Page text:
Irish name: Spíonán
Latin name: Ribes grossularia
The gooseberry bush is deciduous. It is quite robust and can withstand most conditions, except it doesn’t cope very well with strong wind. Like most fruit bushes, it loves the sunshine, which helps to really bring out a full flavour in the fruit.
Have you ever been up close to a gooseberry bush? Like the blackberry, it is very prickly and spiny, and some varieties will take root wherever they touch the ground. They don’t grow very high, usually only to about one metre.
Early in the springtime, the whole gooseberry bush becomes speckled with the tiny green buds that are beginning to peep out. These eventually grow into dark green, glossy leaves and the thin stems become woody and produce large thorns. Sometimes, bullfinches can really reduce a gooseberry crop because the love to feast on the buds!
If you pass closely, you will notice the very small flowers that are bell-shaped and a soft yellow colour. Later in the summer, the familiar pale green-purple, hairy gooseberries swell up and are ripe for picking. Have you ever tasted a raw gooseberry? They have a very distinctive, acidy flavour that can be quite bitter and a shock to anyone who tries it for the first time!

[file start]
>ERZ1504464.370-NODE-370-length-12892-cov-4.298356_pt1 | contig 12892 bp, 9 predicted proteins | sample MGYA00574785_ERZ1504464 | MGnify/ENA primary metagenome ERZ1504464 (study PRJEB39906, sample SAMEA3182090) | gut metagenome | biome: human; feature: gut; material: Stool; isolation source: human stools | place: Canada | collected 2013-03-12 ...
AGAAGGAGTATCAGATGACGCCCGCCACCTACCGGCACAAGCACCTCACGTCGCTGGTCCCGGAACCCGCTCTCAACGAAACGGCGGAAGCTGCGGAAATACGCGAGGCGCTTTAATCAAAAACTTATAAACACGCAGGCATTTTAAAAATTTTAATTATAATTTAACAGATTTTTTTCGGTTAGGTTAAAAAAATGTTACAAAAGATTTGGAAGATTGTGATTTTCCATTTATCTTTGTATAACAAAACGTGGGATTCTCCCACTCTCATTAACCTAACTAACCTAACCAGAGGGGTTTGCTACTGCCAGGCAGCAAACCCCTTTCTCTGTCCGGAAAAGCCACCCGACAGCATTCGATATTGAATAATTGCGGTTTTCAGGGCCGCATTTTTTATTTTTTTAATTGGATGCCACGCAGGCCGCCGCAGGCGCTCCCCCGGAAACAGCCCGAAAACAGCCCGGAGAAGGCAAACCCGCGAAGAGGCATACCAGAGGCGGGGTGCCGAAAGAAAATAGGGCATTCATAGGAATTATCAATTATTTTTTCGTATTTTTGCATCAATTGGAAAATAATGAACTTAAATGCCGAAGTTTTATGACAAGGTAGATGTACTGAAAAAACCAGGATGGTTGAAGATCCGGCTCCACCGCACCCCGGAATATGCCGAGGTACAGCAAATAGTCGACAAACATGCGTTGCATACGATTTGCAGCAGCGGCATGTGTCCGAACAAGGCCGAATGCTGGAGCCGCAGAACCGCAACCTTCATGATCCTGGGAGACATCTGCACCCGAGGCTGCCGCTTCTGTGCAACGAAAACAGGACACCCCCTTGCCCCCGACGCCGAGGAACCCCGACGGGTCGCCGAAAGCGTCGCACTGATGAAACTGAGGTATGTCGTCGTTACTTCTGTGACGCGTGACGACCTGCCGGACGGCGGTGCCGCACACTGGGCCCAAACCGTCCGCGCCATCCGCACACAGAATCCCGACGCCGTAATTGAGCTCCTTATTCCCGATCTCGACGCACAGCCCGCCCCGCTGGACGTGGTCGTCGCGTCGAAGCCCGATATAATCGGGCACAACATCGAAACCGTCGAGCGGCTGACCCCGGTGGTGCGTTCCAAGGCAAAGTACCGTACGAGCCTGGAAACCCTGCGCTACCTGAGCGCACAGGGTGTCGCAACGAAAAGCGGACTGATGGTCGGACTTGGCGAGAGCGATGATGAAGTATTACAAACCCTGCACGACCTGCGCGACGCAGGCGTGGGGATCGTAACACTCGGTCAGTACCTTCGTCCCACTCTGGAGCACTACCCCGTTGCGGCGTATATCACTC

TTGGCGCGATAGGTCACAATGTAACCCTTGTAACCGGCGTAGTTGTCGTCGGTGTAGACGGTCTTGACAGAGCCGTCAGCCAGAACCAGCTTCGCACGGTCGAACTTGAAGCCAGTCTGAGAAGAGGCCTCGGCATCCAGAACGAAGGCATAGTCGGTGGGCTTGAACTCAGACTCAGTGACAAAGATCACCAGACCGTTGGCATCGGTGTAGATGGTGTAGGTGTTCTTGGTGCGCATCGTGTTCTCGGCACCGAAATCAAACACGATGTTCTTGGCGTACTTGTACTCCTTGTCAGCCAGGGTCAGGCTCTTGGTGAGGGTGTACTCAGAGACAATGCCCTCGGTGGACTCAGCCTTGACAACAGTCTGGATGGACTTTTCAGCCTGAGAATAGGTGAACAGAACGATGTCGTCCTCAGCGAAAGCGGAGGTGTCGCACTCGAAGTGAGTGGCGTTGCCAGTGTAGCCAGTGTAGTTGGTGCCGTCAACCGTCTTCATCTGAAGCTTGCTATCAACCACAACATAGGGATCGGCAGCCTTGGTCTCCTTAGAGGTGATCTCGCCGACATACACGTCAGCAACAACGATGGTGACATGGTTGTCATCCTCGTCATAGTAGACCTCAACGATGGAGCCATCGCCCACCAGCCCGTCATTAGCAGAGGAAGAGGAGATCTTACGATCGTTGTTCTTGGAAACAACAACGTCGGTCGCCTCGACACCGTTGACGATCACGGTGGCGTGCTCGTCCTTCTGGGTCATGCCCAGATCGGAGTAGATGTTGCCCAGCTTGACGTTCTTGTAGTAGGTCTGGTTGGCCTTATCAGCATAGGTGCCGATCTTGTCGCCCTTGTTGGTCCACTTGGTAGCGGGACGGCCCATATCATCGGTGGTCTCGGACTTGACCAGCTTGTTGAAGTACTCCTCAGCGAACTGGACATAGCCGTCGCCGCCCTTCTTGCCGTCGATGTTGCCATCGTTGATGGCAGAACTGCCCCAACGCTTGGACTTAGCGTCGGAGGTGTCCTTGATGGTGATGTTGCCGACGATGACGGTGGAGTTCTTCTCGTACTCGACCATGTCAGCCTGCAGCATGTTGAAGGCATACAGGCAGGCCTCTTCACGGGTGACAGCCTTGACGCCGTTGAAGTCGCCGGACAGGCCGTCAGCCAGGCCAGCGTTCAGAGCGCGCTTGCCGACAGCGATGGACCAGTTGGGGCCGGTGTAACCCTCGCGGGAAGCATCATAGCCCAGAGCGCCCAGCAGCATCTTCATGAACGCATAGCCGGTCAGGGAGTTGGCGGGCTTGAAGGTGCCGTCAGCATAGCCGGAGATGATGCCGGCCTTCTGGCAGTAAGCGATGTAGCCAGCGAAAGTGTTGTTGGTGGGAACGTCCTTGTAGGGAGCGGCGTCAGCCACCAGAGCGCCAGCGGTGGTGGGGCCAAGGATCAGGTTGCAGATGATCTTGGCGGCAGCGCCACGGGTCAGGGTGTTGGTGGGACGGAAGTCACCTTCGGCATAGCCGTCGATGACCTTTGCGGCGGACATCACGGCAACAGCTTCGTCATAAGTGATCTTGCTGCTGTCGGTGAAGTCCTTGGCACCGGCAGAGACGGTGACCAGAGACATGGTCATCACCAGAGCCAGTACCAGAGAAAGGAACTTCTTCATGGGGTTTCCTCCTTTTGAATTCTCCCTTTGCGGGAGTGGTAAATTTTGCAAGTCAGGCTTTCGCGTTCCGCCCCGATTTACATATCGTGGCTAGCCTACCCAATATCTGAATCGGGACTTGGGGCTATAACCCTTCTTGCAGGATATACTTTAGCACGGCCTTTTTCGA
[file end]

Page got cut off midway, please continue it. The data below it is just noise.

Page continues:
How are gooseberries used?
Gooseberries are great fruit to use when making sauce for game (bird meats). In fact, the name ‘gooseberry’ was given to the fruit because it was used to make sauce for roast goose.
Have you ever had gooseberry fool? It’s a very simple dessert made by mixing stewed gooseberries with whipped cream – bitter and sweet all in the one dessert!
Gooseberries are the stars of gooseberry competitions in England every year! The most well known competition is at Egton Bridge in Yorkshire, where prized gooseberries are judged by weight, size and colour.